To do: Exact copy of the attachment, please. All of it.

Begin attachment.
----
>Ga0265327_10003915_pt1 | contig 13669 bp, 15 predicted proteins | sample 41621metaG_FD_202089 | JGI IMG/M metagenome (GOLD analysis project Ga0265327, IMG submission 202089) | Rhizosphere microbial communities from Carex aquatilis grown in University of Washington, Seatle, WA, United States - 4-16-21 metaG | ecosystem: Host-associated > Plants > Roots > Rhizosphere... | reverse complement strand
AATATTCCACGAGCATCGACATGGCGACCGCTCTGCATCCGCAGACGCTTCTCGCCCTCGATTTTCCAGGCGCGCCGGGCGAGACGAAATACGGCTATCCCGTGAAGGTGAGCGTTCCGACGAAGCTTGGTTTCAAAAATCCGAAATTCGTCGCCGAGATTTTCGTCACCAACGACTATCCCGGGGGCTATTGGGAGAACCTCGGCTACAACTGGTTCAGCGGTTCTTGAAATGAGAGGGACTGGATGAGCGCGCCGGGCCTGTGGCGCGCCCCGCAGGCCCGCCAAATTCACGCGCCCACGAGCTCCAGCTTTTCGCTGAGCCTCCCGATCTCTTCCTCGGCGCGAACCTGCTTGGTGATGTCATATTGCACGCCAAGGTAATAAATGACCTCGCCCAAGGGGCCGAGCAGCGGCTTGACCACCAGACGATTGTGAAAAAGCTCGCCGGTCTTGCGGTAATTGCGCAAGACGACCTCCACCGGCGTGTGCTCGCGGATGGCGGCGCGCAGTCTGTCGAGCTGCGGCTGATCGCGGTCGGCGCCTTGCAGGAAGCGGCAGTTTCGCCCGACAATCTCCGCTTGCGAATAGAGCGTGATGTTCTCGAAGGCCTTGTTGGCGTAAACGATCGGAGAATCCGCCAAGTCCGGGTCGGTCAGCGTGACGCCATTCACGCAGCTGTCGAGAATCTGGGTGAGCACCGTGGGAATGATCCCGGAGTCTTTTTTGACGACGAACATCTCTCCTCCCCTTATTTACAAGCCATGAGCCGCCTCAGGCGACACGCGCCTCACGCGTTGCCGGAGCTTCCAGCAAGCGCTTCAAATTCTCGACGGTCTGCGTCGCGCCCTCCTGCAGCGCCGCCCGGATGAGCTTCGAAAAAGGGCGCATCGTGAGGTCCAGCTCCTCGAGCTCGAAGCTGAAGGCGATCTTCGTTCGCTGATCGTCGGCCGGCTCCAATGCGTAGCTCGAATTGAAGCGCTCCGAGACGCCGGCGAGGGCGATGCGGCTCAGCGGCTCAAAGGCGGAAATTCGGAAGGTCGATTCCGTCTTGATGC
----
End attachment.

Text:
>Ga0265327_10003915_pt1 | contig 13669 bp, 15 predicted proteins | sample 41621metaG_FD_202089 | JGI IMG/M metagenome (GOLD analysis project Ga0265327, IMG submission 202089) | Rhizosphere microbial communities from Carex aquatilis grown in University of Washington, Seatle, WA, United States - 4-16-21 metaG | ecosystem: Host-associated > Plants > Roots > Rhizosphere... | reverse complement strand
AATATTCCACGAGCATCGACATGGCGACCGCTCTGCATCCGCAGACGCTTCTCGCCCTCGATTTTCCAGGCGCGCCGGGCGAGACGAAATACGGCTATCCCGTGAAGGTGAGCGTTCCGACGAAGCTTGGTTTCAAAAATCCGAAATTCGTCGCCGAGATTTTCGTCACCAACGACTATCCCGGGGGCTATTGGGAGAACCTCGGCTACAACTGGTTCAGCGGTTCTTGAAATGAGAGGGACTGGATGAGCGCGCCGGGCCTGTGGCGCGCCCCGCAGGCCCGCCAAATTCACGCGCCCACGAGCTCCAGCTTTTCGCTGAGCCTCCCGATCTCTTCCTCGGCGCGAACCTGCTTGGTGATGTCATATTGCACGCCAAGGTAATAAATGACCTCGCCCAAGGGGCCGAGCAGCGGCTTGACCACCAGACGATTGTGAAAAAGCTCGCCGGTCTTGCGGTAATTGCGCAAGACGACCTCCACCGGCGTGTGCTCGCGGATGGCGGCGCGCAGTCTGTCGAGCTGCGGCTGATCGCGGTCGGCGCCTTGCAGGAAGCGGCAGTTTCGCCCGACAATCTCCGCTTGCGAATAGAGCGTGATGTTCTCGAAGGCCTTGTTGGCGTAAACGATCGGAGAATCCGCCAAGTCCGGGTCGGTCAGCGTGACGCCATTCACGCAGCTGTCGAGAATCTGGGTGAGCACCGTGGGAATGATCCCGGAGTCTTTTTTGACGACGAACATCTCTCCTCCCCTTATTTACAAGCCATGAGCCGCCTCAGGCGACACGCGCCTCACGCGTTGCCGGAGCTTCCAGCAAGCGCTTCAAATTCTCGACGGTCTGCGTCGCGCCCTCCTGCAGCGCCGCCCGGATGAGCTTCGAAAAAGGGCGCATCGTGAGGTCCAGCTCCTCGAGCTCGAAGCTGAAGGCGATCTTCGTTCGCTGATCGTCGGCCGGCTCCAATGCGTAGCTCGAATTGAAGCGCTCCGAGACGCCGGCGAGGGCGATGCGGCTCAGCGGCTCAAAGGCGGAAATTCGGAAGGTCGATTCCGTCTTGATGC